Nations pledge to fight global warming - but without specifics

Differences between major industrialized nations and developing countries are a stumbling block at a US-sponsored forum.

Luca Bruno/AP
A logo of the G-8 summit in L'Aquila, Italy. Barack Obama and other leaders of the Group of Eight say their goal is to keep temperatures from rising more than 2 degrees Celsius. Climate change experts say such an acknowledgement is significant because the G-8 has never pronounced itself on that temperature goal.

When former President Bill Clinton dropped in on the UN’s global-warming talks in Montreal in 2005, his message was simple: Whether you get a little or a lot accomplished here, when you get home, do something to reduce your country’s greenhouse-gas emissions.

At this year’s summit of the world’s eight largest economies -- and particularly at a parallel meeting involving the world’s 17 largest greenhouse-gas emitters -- it appears that leaders aim to heed Mr. Clinton’s advice.

On Thursday, at the end of the US-sponsored Major Economies Forum on Energy and Climate, participants from developed and developing countries pledged to take prompt action to tackle their greenhouse-gas emissions. The aim: to hold global warming to 3.6 degrees or less compared with pre-industrial levels.

To be sure, the major-economies communiqué is devoid of specific reduction targets -- either long-term or medium-term for either bloc of countries. Many activists had hoped that leaders would agree to broad global targets at the meetings in L’Aquila, Italy.

This, they said, would help smooth the way for more-detailed negotiations during the remaining months before December’s UN-sponsored global climate summit in Copenhagen. There, negotiators hope to present world leaders with at least the broad-brush outlines of a new climate treaty for their approval.

With yet another opportunity to agree on global targets having come and gone without them, many are frustrated. “Public policy is not keeping up with what the science is telling us we must do,” said Reid Detchon, vice president for energy and climate at the United Nations Foundation in Washington, in a statement.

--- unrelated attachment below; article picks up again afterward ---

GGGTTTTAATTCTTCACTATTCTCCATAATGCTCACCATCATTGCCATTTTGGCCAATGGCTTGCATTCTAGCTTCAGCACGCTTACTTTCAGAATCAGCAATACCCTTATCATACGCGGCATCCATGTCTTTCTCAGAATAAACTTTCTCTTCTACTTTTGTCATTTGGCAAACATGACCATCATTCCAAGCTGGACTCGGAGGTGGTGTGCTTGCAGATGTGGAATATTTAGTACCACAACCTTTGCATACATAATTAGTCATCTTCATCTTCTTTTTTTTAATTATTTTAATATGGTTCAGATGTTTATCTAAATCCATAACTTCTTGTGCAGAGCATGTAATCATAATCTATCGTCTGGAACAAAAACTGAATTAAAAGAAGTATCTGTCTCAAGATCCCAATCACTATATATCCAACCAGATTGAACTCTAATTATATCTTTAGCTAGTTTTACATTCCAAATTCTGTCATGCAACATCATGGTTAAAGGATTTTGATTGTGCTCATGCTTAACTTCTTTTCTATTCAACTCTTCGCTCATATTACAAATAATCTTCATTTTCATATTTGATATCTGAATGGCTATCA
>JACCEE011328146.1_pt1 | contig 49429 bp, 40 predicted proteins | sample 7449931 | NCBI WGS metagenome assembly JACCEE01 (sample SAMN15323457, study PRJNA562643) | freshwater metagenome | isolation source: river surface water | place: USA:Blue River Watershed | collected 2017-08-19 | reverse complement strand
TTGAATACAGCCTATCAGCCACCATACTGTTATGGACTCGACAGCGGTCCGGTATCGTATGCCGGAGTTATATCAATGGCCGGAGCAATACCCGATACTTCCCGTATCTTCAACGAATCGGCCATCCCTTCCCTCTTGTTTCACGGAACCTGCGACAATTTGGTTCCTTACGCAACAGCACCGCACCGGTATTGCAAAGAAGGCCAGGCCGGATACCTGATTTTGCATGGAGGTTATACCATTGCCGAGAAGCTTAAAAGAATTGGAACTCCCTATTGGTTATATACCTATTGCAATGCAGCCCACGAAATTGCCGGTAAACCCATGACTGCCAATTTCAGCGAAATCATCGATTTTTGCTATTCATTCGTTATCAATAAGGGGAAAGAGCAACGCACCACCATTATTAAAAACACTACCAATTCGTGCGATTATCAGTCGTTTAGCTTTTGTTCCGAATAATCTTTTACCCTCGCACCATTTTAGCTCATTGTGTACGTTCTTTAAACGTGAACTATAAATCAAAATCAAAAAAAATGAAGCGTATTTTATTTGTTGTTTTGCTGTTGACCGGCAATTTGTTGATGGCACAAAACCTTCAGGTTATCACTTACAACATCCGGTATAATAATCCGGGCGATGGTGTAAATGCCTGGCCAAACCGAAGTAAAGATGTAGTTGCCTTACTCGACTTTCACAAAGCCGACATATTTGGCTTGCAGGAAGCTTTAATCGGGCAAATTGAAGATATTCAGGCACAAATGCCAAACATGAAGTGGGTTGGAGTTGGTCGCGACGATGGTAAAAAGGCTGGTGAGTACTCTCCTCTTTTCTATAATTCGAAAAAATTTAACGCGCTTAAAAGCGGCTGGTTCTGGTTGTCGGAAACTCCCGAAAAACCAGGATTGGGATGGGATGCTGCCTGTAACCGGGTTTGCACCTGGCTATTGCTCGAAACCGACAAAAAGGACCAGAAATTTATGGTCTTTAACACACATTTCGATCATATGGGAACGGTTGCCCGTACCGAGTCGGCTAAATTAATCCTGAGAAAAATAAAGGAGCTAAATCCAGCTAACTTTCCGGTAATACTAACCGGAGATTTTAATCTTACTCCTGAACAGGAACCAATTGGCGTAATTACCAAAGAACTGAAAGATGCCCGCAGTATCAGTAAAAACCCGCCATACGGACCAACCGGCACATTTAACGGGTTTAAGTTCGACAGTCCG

Developed countries have insisted that developing nations agree to a global emissions-reduction target of 50 percent below 1990 levels by 2050, implying an 80 percent cut for developed countries.

The G-8 included the percent cuts in its communiqué. But the G-8 also left unresolved the issue of what year to use as the basis for comparing before-and-after emissions: “...1990 or more recent years.”

And the 2050 date is so far off that developing countries say they won’t take such an agreement seriously unless developed countries also commit to aggressive mid-term targets for 2020 to ensure they would reach the 2050 goal. So far, developed countries haven’t been ready to do that.

“Here was an opportunity for more progress, but that would have required industrialized countries putting more on the table,” says Alden Meyer, director of strategy and policy for the Union of Concerned Scientists in Washington. “I think many of them feel it’s too early to do that.” Mid-term targets, along with the contentious issue of climate-related aid to developing countries, “are bargaining chips and they don’t want to play those too early,” he says.

But some analysts say that by agreeing on the 3.6-degree F. climate goal, the G-8 and other major emitting economies implicitly recognized that they must act quickly to put themselves on emissions paths that will stand a decent chance of capping global warming at that level.

In the major-economies’ declaration, developed countries pledged to “take the lead” in “promptly undertaking robust...reductions in the mid-term consistent with our long-term objectives.” Developing countries agreed to “promptly undertake actions whose projected effects on emissions represent a meaningful deviation from business as usual.”

Given the past gap between the two groups, which combine to account for 80 percent of the globe’s greenhouse-gas emissions, “this is pretty significant,” says Sarah Ladislaw, a fellow in the energy and security program at the Center for Strategic and International Studies in Washington.


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